People in China are resuming travel ahead of the Lunar New Year despite worries about infections after Beijing dropped COVID-19 curbs.
Air passenger volumes in China have recovered to 63 per cent of 2019 levels since the annual travel season began.
The rapid business recovery is challenging airlines' ability to ensure safety, and great attention to pandemic-related risks is needed, Civil Aviation Administration of China head Song Zhiyong said.
The industry needs to "fully understand the special nature, and complexity of the spring festival migration in 2023", Song said in a statement on Friday.
Since the January 7 start of the annual migration, as Chinese return to their home towns in preparation for holidays that begin on January 21, flight passenger numbers are at 63 per cent of the 2019 figure before the pandemic, the aviation regulator said.
China re-opened its borders on January 8 after abruptly abandoning a strict anti-virus regime of frequent testing, travel curbs and mass lockdowns that fuelled historic nationwide protests in late November.
The transport ministry has predicted passenger traffic volumes to jump 99.5 per cent on the previous year during the festival migration, which continues until February 15, or recover to 70.3 per cent of 2019 levels.
In the gambling hub of Macau, Friday's 46,000 daily inbound travellers were the highest number since COVID-19 emerged in early 2020, the majority from the mainland, the city government said.
It expects a spring festival boom in tourism.
The holiday week is also a key time for new movie releases in China.
Cinema box office receipts are on track to generate revenue of as much as 10 billion yuan ($A2.1 billion) during the spring festival period, a brokerage has forecast.
Cinema visitor numbers slumped after COVID worsened, bringing spring lockdowns last year in major cities such as commercial hub Shanghai.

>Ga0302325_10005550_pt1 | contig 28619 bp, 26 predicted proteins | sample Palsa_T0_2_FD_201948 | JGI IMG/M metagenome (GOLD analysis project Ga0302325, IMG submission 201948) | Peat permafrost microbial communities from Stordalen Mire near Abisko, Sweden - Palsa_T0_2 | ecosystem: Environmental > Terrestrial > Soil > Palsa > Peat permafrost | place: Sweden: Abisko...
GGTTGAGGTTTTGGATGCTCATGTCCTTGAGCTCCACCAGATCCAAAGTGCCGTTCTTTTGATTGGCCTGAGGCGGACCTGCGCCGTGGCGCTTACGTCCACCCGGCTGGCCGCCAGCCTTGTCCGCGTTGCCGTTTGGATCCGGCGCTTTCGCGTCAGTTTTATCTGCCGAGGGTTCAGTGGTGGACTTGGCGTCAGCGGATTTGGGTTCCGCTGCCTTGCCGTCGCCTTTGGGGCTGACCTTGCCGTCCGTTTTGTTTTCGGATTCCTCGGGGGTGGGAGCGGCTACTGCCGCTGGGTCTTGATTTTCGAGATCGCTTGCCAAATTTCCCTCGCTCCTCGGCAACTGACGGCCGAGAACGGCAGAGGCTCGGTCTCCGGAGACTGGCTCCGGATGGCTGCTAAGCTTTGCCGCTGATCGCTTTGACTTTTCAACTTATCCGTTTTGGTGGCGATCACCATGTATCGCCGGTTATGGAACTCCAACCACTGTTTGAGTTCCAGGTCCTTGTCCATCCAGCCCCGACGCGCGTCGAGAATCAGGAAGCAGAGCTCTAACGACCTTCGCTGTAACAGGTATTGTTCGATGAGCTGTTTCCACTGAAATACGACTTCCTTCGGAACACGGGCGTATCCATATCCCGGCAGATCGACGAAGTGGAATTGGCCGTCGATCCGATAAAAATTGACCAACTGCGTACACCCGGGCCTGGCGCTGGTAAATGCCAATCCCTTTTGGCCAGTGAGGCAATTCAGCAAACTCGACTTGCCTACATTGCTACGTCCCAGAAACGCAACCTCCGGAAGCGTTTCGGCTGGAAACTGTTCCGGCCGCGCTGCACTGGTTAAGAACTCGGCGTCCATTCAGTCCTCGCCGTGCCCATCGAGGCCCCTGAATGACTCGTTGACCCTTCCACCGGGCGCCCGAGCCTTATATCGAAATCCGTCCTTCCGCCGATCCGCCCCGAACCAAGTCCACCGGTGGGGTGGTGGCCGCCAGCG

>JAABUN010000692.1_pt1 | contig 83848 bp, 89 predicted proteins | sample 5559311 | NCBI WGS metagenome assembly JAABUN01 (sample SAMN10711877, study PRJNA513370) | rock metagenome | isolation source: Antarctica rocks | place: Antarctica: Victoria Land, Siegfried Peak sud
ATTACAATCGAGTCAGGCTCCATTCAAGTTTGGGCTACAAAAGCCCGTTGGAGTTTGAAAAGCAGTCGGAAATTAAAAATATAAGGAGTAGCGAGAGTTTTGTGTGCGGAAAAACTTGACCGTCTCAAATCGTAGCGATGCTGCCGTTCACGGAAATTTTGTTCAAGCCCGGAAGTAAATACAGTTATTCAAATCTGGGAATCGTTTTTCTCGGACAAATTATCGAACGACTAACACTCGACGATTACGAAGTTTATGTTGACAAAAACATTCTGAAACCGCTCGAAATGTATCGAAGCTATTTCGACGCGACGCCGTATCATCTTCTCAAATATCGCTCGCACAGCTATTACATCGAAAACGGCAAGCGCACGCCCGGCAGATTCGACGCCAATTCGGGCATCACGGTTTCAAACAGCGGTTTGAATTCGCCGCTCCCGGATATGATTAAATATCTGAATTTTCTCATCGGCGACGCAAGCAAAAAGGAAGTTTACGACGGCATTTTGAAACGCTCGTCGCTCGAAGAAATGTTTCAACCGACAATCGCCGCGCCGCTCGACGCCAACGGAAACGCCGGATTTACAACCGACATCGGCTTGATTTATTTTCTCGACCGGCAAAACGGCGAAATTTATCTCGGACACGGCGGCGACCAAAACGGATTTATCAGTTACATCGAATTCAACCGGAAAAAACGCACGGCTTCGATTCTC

The revival in activity is expected to boost revenues as seven new Chinese films, including the highly-anticipated The Wandering Earth 2, screen during the festival.
However, infections are expected to surge in rural areas as hundreds of millions return home from big cities.
That fear is reflected in a scramble for oxygen-generating equipment, as most products of top-selling brands are sold out on e-commerce platforms such as JD.com, according to Reuters checks and buyers' online comments.
One firm, Jiangsu Yuyue Medical Equipment & Supply Co is marshalling all possible resources to respond to customer needs, it assured investors on an online platform recently.
In addition, surging demand for health checks on those who have recovered from COVID is boosting hospital demand for CT scanning equipment, the China Securities Journal said.
This week, the World Health Organisation warned of risks stemming from holiday travel.
One Chinese expert has warned the worst of the outbreak has not yet passed, media outlet Caixin said this week.
"Our priority focus has been on the large cities. It is time to focus on rural areas," it quoted Zeng Guang, the former chief epidemiologist at the Chinese Center for Disease Control and Prevention, as saying.
Many in the countryside, where medical facilities are relatively poor, were being left behind including the elderly, the sick and the disabled, he said.